I'm reasonably convinced the algebra generates all of $B(\mathcal{F}(H))$. Note that $1-\sum_{i=1}^\infty s_is_i^*$ converges strongly to the projection $P\_0$ onto $\mathbb{C}$ and similarly the sum $1-\sum_{|\alpha|=n}s_\alpha s_\alpha^*$ over multi-indices converges to the projection $P_n$ onto vectors with highest tensor power $n-1$. Pick vectors $u\in H^{\otimes n}$, $v\in H^{\otimes m}$, then the operators $s_u$, $s_v$ (the obvious generalisations of the $s_i$) are in your algebra and so is the rank one operator $s_vs_u^*P_{n+1}=|v><\ u|$. Finally note you may approximate any rank one in $B(\mathcal{F}(H))$ by these.

If you take the Fock space $$\mathcal F_P$$ associated to a polarization of $$H$$, as in [W, page 480, line 7], and consider the CAR algebra (=algebra generated by creation and annihilation operators) generated by a subspace $$K\subset H$$, as in [W, page 497, line 29], then the von Neumann algebra this generates is (hyperfinite) of type $$III_1$$ [W, Corollary on the bottom of page 500].

Reference:
[W] Wassermann, Operator algebras and conformal field theory

• This is one of the reasons, I was interested in the question. The Cuntz algebra $\mathcal{O}_{\infty}$ has some properties in common with the ($C^*$-algebraic) CAR-algebra - for example both are strongly self-absorbing. But it is purely infinite and therefore contains no finite projection, which in my head "moves it closer to" type $III_1$-factors. Jul 29, 2013 at 8:47
• I'm confused by your remark: didn't you say that $\mathcal O_\infty$ is isomorphic to the $C^*$-algebraic CAR algebra? Now you seem to indicate that they are only similar? Jul 29, 2013 at 11:04
• No, that is not what I said. The CAR-algebra is isomorphic to the UHF-algebra $M_{2^{\infty}}$ (see Example 1.2.6 in Rordam's "Classification of Nuclear, Simple $C^*$-algebras"). I might have said that the methods in our paper apply to the CAR-algebra as well, which is true since both are strongly self-absorbing. Jul 29, 2013 at 12:14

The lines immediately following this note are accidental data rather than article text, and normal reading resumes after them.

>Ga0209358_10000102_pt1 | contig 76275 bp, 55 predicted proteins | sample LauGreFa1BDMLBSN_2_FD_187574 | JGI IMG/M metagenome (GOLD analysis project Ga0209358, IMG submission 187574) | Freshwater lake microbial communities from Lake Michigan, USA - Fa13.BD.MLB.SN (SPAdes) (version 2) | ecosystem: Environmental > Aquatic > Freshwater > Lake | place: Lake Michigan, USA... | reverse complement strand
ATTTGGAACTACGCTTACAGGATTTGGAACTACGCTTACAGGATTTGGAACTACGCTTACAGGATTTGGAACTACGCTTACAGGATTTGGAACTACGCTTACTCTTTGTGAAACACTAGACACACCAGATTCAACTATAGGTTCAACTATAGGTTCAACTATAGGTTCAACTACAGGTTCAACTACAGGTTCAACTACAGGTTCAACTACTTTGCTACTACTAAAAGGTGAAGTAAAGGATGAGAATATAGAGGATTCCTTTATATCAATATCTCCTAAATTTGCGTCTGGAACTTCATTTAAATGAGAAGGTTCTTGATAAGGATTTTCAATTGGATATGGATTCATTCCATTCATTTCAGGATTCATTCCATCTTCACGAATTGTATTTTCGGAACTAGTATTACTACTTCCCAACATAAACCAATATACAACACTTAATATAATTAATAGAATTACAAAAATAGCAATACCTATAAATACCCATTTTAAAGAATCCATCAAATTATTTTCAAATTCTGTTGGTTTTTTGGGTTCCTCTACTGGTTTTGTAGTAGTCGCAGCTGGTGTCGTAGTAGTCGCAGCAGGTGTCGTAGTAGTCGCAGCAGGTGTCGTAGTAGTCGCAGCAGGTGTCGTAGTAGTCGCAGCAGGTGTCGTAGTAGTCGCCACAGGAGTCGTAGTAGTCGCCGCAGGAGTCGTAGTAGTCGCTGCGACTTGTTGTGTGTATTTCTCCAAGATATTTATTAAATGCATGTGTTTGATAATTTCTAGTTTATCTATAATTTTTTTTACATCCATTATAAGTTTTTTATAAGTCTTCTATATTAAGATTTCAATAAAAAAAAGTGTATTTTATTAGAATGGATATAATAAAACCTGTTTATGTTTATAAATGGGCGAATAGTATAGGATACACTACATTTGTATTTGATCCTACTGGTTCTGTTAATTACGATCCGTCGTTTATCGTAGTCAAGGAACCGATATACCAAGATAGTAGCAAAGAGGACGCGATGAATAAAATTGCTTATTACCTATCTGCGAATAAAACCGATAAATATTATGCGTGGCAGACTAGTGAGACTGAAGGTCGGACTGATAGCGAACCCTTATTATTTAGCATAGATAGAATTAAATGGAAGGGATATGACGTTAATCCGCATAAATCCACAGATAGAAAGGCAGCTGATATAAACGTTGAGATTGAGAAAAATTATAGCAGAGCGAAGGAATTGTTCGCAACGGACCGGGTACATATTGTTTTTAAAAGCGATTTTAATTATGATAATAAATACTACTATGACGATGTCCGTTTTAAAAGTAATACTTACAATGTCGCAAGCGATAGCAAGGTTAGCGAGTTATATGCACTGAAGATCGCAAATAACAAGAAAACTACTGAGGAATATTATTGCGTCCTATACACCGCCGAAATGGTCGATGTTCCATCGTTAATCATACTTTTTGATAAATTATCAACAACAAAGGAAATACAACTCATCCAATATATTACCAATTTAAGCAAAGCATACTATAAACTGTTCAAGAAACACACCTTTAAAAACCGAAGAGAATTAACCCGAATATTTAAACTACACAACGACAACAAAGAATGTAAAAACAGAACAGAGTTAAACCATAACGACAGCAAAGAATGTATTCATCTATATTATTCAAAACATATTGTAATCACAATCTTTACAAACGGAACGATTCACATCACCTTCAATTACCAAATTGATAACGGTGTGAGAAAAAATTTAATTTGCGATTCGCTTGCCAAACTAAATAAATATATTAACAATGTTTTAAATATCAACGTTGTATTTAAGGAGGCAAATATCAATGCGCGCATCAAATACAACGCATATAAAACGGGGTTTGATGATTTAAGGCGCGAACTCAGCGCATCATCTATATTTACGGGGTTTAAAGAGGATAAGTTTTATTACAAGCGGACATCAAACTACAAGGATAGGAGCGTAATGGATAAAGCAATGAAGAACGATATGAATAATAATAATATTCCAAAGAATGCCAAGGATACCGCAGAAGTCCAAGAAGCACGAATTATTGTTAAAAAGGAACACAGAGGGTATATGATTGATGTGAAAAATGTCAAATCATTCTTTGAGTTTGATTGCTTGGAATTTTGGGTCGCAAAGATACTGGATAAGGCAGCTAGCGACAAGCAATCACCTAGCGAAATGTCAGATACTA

• What might have caused the confusion is that the descriptions in terms of faithful representations on Fock space really look very similar, but note that for $\mathcal{O}_{\infty}$ I need to take the full tensor algebra and not just the antisymmetric part. If I only take the latter and take creation and annihilation ops then I get CAR. Jul 29, 2013 at 12:19
• I see. Thanks for the clarification. Jul 29, 2013 at 14:08

You asked two questions. First about $\mathcal{O}_\infty$ (first paragraph). And second a special realization of $\mathcal{O}_\infty$ (second paragraph, Fock space).

Your answer may depend on the representation, and the answers given by Mikael de la Salle and Ollie are related to the Fock space representation.

But if $\mathcal{O}_\infty$ is embedded in a Hilbert space in such a way that the strong operator sum $1-\sum_{n \ge 1} s_n s_n^*$ projects onto an infinite dimensional Hilbert space $H$ (not a one dimensional), then I can hardly imagine how you could realize all operators in $B(H)$ in the strong operator closure of $\mathcal{O}_\infty$.

To see this, notice that every element in the algebra generated by $s_i$ has the form: $$\sum_{\alpha,\beta \in \mbox{words}} \lambda_{\alpha,\beta} s_\alpha s_\beta^*$$ for scalars $\lambda$s. Almost all of these operators $s_\alpha s_\beta^*$ project vectors onto $H^\bot$, move them to $H^\bot \oplus H$ and move them back to $H^\bot$.

The only exception being $1=s_\emptyset s_\emptyset^*$, which can move vectors from $H$ to $H$.

Conclusion: $\overline{\mathcal{O}_\infty} \neq B(H \oplus H^\bot)$ in this case.